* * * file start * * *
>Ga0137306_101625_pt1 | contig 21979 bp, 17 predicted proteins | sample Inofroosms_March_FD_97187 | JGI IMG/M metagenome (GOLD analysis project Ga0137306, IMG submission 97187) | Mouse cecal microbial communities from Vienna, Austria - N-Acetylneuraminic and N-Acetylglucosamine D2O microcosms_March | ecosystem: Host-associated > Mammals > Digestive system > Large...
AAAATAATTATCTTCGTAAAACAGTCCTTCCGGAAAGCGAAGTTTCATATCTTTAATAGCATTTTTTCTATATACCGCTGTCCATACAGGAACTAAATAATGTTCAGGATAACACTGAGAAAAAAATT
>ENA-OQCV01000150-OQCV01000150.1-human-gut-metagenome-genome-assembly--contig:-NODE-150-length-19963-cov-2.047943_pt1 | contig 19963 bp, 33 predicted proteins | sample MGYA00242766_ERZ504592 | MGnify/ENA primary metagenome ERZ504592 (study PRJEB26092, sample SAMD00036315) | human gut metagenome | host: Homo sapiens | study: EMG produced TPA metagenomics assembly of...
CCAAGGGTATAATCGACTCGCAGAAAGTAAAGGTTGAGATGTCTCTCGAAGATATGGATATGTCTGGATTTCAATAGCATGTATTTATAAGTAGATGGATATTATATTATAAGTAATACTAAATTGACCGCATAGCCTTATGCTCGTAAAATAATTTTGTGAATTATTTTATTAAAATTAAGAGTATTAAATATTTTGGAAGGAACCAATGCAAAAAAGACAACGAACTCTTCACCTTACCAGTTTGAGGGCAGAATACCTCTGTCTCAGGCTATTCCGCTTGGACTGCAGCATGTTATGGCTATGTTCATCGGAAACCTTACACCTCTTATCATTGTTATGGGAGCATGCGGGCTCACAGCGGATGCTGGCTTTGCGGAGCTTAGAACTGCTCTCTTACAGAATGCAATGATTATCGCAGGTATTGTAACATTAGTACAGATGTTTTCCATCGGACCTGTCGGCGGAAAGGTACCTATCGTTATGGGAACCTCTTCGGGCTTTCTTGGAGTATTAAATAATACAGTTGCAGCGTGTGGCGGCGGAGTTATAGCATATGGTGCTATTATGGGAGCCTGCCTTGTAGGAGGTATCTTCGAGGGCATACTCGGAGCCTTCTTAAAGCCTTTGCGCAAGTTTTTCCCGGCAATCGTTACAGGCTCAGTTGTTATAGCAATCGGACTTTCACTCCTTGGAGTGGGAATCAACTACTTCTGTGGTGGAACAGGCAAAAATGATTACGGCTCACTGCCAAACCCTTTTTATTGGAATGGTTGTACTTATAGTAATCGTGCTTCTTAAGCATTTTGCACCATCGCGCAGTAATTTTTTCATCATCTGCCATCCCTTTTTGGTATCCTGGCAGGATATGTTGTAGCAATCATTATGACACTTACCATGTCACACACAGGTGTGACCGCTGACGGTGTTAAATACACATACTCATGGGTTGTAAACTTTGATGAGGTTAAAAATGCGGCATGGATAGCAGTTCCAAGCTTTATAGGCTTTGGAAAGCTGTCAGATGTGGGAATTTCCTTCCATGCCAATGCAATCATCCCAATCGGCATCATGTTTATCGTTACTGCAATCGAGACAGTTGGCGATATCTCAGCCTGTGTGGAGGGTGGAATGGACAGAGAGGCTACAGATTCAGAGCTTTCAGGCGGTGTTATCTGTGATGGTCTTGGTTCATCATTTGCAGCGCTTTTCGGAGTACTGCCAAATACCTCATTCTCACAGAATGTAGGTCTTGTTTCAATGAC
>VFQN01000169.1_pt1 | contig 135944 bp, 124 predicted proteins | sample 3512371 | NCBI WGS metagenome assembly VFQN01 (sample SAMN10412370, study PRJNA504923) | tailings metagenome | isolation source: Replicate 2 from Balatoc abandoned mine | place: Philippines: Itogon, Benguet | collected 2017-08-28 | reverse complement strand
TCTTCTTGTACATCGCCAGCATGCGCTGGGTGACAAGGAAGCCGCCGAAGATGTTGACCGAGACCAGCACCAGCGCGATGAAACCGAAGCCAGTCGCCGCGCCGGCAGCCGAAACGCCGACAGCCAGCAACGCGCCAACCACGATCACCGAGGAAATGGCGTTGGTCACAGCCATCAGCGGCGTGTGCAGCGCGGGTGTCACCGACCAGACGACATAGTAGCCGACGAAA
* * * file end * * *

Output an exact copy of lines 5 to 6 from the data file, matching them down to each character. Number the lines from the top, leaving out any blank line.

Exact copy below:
>VFQN01000169.1_pt1 | contig 135944 bp, 124 predicted proteins | sample 3512371 | NCBI WGS metagenome assembly VFQN01 (sample SAMN10412370, study PRJNA504923) | tailings metagenome | isolation source: Replicate 2 from Balatoc abandoned mine | place: Philippines: Itogon, Benguet | collected 2017-08-28 | reverse complement strand
TCTTCTTGTACATCGCCAGCATGCGCTGGGTGACAAGGAAGCCGCCGAAGATGTTGACCGAGACCAGCACCAGCGCGATGAAACCGAAGCCAGTCGCCGCGCCGGCAGCCGAAACGCCGACAGCCAGCAACGCGCCAACCACGATCACCGAGGAAATGGCGTTGGTCACAGCCATCAGCGGCGTGTGCAGCGCGGGTGTCACCGACCAGACGACATAGTAGCCGACGAAA